The EU’s top court just closed a major loophole in Europe’s net-neutrality rules

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Telecommunications providers in the European Union will have to stop the practice of “zero rating,” where they bundle their Internet access with services whose use is exempted from customers’ data caps—data-intensive content-streaming services such as Spotify and Netflix are popular examples, as are Facebook and Wikipedia.

The EU’s highest court, the Court of Justice of the EU (CJEU), effectively forbade zero rating in a landmark ruling handed down Tuesday morning. The ruling confirmed it is illegal to block or slow down traffic once the user’s data cap is reached, just because that traffic isn’t part of a zero-rating deal.

This was the first time the court had been asked to interpret the wording of the EU’s 2015 net-neutrality law—the term “net neutrality” refers to the principle of equal treatment for all the traffic that passes over operators’ networks.

At the time of the law’s passage, net-neutrality advocates were deeply concerned that loopholes would allow operators to get away with practices that prioritize some traffic over other traffic, for commercial rather than technical reasons.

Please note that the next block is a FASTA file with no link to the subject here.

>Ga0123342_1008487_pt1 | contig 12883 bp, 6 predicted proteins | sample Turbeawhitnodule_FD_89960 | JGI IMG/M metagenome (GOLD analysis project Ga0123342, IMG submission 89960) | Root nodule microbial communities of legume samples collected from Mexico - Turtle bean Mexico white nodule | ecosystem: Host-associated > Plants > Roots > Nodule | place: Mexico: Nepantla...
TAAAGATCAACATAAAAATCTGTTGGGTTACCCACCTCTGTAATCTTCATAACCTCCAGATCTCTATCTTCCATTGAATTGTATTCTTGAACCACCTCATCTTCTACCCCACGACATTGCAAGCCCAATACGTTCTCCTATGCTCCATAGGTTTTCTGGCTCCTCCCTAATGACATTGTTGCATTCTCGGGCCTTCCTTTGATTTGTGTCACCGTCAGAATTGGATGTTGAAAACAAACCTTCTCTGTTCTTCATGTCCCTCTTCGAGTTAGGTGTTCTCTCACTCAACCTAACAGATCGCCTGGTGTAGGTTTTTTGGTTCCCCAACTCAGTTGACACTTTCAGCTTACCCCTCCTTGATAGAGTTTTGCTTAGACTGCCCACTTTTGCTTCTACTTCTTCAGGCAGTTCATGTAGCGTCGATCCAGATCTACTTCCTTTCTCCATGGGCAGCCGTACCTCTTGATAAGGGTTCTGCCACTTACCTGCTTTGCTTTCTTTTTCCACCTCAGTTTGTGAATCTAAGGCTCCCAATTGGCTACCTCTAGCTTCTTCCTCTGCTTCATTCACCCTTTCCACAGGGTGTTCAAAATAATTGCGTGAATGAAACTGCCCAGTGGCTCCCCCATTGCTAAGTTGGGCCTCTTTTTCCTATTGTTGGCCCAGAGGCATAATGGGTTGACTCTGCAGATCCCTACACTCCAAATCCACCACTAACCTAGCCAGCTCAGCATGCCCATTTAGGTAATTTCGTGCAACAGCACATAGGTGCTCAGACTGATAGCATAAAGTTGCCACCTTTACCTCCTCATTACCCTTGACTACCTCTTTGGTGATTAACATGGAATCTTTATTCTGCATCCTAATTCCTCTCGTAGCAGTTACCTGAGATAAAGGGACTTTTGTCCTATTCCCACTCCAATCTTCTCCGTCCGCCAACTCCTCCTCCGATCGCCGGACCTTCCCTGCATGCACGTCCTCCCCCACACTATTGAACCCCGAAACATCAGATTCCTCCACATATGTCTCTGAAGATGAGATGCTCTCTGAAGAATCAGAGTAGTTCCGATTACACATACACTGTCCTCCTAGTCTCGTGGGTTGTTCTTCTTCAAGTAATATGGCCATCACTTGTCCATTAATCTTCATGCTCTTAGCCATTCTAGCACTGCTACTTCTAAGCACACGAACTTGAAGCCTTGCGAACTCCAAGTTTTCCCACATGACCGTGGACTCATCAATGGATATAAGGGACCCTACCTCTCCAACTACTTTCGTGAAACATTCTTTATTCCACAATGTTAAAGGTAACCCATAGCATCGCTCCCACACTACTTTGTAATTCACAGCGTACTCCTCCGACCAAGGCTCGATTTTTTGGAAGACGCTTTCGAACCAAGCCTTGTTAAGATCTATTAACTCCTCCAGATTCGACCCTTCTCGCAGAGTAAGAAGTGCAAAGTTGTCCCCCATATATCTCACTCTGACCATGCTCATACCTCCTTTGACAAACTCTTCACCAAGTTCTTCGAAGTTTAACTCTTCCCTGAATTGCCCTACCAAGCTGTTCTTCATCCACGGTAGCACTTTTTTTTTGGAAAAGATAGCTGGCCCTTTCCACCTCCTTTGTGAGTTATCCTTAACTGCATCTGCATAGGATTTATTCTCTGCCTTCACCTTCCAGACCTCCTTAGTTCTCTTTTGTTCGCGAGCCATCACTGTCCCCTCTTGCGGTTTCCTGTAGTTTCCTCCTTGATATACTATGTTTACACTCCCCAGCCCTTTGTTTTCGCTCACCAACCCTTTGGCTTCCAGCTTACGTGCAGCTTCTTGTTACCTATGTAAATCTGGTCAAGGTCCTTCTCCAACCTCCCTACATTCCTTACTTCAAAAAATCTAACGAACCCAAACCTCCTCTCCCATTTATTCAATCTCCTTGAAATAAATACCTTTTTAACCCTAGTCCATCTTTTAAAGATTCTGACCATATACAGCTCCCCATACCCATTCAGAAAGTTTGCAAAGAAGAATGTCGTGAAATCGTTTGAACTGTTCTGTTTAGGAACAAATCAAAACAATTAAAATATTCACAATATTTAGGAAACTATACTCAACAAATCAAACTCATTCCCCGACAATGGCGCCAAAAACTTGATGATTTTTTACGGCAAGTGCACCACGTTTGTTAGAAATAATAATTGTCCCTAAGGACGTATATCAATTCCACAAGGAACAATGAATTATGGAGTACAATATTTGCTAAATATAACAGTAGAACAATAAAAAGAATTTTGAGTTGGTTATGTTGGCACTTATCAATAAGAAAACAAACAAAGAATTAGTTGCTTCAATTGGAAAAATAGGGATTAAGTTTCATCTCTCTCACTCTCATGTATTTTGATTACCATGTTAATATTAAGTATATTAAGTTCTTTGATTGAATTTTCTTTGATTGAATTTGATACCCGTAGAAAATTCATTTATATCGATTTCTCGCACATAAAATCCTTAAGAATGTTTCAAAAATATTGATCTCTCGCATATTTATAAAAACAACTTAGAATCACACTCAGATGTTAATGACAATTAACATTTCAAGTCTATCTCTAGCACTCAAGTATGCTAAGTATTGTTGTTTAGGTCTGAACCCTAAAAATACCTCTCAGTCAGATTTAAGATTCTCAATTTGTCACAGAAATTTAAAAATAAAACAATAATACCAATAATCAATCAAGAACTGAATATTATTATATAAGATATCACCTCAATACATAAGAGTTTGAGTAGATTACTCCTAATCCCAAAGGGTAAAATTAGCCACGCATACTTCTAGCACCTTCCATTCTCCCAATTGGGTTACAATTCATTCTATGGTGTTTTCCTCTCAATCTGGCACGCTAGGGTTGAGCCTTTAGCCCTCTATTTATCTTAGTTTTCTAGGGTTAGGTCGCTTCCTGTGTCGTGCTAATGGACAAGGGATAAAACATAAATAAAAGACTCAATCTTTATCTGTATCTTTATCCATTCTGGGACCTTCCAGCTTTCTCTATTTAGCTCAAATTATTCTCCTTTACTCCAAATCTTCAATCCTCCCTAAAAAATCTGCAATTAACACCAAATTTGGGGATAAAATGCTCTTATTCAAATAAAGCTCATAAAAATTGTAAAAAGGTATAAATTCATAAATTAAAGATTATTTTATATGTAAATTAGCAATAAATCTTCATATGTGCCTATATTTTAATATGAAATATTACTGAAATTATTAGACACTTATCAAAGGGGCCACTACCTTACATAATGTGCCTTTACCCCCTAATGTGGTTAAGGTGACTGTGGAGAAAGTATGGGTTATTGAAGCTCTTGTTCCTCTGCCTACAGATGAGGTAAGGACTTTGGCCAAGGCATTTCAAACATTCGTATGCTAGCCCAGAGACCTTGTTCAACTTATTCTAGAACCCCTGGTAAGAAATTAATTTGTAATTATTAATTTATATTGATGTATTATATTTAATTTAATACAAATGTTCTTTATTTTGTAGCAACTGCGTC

Zero-rating was a particular worry, because the law did not specifically mention it. Therefore, it seemed operators might be able to get away with blocking or slowing down customers’ general Internet use once they reached their data caps, while still allowing favored services to run unimpeded.

Clearer rules

The EU’s telecoms regulators decided in 2016 that the law’s terms technically allowed zero rating, as long as an assessment shows customers aren’t being steered away from services that compete with the bundled offer. Net-neutrality advocates took that as a victory, but it is only now that the CJEU has confirmed that zero rating is off the table.

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And then some. The court didn’t just say it was illegal to block or slow down traffic just because it’s not part of a zero-rating deal—it said there was no need to assess the effects of such a policy on customers’ rights; just having the policy was bad enough.

“The requirements to protect Internet users’ rights and to treat traffic in a non-discriminatory manner preclude an Internet access provider from favoring certain applications and services by means of packages enabling those applications and services to benefit from a ‘zero tariff’ and making the use of the other applications and services subject to measures blocking or slowing down traffic,” the court said in its ruling.

The case involved Telenor Hungary, a former subsidiary of the Norwegian telecoms giant Telenor. The Hungarian telecoms regulator had told Telenor to scrap two packages that included zero-rated services, but the operator appealed and the case ended up with the CJEU, which the Budapest High Court asked to interpret the EU law.

Telenor Hungary had not responded to a request for comment at the time of writing. But net-neutrality advocates are ecstatic.

“We welcome this judgment,” said Maryant Fernandez, a senior digital policy officer at the …read more

Source:: Fortune

      

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